In typical OH patients after tilting upright, we compared the amplitude and rate of change of haemodynamic parameters at each minute after tilting upright (shown in Table 1 and Table 2). It was found that the amplitude and rate of change of haemodynamic parameters were the greatest and the fastest in the first minute after tilting upright and that the changes gradually slowed down in the following two minutes. This pattern of haemodynamic changes was distinct from initial OH and delayed OH25. Previous studies25, 26 in healthy teenagers and young adult subjects using beat-to-beat measurement of SV with calculation of CO and SVR have established that CO actually increases with the onset of tilting upright, whereas SVR falls markedly. Herein, the initial fall in BP upon standing was due to a mismatch of this increase in CO and a decrease in SVR and did not occur or was far less pronounced in a passive change of posture. In delayed OH patients, a previous study25 showed that the SVR increase was significantly lower, whereas changes in CO were not different. These findings7, 27 indicated that delayed OH was associated with an impaired SVR response, which can point towards impaired sympathetic vasoconstrictor function or the use of vasodilators.
The influence of age on SV and HR changes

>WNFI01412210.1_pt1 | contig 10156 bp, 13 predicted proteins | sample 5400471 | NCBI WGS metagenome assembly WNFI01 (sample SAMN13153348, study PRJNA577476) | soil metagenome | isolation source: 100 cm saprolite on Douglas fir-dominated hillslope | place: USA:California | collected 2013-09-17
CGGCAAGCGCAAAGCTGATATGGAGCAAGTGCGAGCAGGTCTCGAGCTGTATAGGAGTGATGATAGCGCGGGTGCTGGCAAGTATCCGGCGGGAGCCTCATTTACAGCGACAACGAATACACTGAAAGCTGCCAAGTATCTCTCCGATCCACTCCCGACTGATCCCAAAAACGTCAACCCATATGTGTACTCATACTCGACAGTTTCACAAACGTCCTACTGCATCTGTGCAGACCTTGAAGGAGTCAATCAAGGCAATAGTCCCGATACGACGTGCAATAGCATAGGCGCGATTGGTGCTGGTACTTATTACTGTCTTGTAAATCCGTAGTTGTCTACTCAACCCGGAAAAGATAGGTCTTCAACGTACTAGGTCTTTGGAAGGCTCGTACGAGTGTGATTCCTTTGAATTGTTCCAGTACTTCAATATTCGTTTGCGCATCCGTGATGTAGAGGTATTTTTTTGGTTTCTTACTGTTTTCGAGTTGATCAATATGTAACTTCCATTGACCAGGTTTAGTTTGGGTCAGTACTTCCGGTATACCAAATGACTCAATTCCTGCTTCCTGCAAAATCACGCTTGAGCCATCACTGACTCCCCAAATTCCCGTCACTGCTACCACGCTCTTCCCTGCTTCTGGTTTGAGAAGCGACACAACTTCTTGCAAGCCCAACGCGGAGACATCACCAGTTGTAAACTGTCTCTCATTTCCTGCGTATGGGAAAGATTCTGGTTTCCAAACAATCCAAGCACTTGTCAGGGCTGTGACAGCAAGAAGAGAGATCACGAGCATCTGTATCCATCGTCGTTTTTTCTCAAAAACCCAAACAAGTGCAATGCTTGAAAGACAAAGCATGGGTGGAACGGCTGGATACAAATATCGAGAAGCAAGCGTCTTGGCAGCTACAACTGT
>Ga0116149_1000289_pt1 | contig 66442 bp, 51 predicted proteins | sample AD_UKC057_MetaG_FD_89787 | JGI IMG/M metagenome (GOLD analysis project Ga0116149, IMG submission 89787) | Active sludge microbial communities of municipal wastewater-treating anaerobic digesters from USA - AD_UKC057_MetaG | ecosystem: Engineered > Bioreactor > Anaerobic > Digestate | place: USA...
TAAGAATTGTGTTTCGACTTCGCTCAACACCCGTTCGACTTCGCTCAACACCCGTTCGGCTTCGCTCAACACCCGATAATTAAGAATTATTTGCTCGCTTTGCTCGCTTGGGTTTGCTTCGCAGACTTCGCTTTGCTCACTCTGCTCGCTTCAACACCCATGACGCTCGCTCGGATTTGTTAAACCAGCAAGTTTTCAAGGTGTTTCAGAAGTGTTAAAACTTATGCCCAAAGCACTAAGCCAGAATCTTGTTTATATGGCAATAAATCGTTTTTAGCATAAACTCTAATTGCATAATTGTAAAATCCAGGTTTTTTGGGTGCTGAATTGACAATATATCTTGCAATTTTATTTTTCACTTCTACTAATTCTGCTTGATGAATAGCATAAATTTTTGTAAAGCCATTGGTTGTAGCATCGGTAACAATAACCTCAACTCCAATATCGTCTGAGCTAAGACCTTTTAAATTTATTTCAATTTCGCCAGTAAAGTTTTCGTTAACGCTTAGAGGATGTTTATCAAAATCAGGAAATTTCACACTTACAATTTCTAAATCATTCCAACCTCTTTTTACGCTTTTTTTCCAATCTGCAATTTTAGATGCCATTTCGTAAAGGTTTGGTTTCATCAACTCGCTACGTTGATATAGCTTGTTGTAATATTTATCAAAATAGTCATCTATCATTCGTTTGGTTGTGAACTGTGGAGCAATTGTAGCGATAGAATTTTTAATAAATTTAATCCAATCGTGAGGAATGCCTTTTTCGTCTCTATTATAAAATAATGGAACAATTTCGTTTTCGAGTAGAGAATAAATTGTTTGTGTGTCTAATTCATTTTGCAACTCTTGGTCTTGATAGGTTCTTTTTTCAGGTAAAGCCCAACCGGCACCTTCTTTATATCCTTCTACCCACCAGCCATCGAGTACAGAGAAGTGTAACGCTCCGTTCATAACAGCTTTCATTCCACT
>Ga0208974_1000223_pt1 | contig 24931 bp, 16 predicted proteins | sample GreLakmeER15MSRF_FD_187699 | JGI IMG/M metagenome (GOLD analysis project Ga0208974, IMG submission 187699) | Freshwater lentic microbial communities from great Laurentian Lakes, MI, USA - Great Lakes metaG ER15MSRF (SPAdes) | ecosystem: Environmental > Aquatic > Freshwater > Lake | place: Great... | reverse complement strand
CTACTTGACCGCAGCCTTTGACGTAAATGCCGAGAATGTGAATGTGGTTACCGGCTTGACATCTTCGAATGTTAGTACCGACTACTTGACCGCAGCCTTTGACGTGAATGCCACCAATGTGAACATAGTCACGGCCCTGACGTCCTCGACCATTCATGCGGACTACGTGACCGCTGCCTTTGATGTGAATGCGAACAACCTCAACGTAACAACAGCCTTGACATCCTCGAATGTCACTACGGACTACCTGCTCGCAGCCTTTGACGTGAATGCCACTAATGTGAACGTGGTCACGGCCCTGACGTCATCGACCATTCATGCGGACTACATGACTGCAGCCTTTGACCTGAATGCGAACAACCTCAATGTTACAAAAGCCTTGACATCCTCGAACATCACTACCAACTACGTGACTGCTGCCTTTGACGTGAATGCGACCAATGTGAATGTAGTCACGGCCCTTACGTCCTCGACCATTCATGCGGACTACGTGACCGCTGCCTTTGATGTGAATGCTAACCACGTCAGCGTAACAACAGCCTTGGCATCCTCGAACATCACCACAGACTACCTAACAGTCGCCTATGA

In OH patients younger than 60 years of age, HR increased significantly while SV decreased significantly in the first 3 minutes after tilting upright, both in terms of rates, absolute values and percentage of changes, compared with OH patients older than 60 years of age and older.
The significant decrease in SV in patients 60 years of age and older was due to decreased venous sclerosis and reduced compliance in older patients, leading to reduced cardiac volume and subsequent significant decrease in SV. Two factors may be involved28, 29. First, in older patients, more blood accumulated in the abdominal cavity due to a decrease in the ability of blood vessels to constrict in upright position.. On the other hand, in older patients, a decrease in myocardial compliance resulted in a greater need for cardiac preload to maintain left ventricle filling. Thus, with increasing age, myocardial compliance decreased, diastolic left ventricular filling was limited, and cardiac preload decreased. .This may be the most important reason for the significant decrease in SV in the upright position. In the case of increased heart rate, the relative shortening of diastolic period was more pronounced.
Although SV decreased significantly after standing, there was no corresponding increase in HR. This can be ascribed to diminished HR regulation with increasing age, which was further supported in this study by the decrease in the regulation of autonomic function in the elderly. In the mean time, the obvious fall in SV was not adequately compensated by a significant increase in SVR., All of these conditions indicated that orthostatic hypotension was intrinsically dependent on sympathetic vasomotor responses30, 31.
This study was conducted at a single centre, hence limiting its generalizability. Importantly, however, our study was truly retrospective of a real-world population of syncope or dizziness patients with typical OH. In linear regression analysis, a parsimonious model was generated because of a small sample size; this may have an impact on the strength of the association of predictors and main adverse events. Large-scale, multicentre, and prospective studies should be conducted in the future, and subgroup analyses should be performed in groups of typical OH.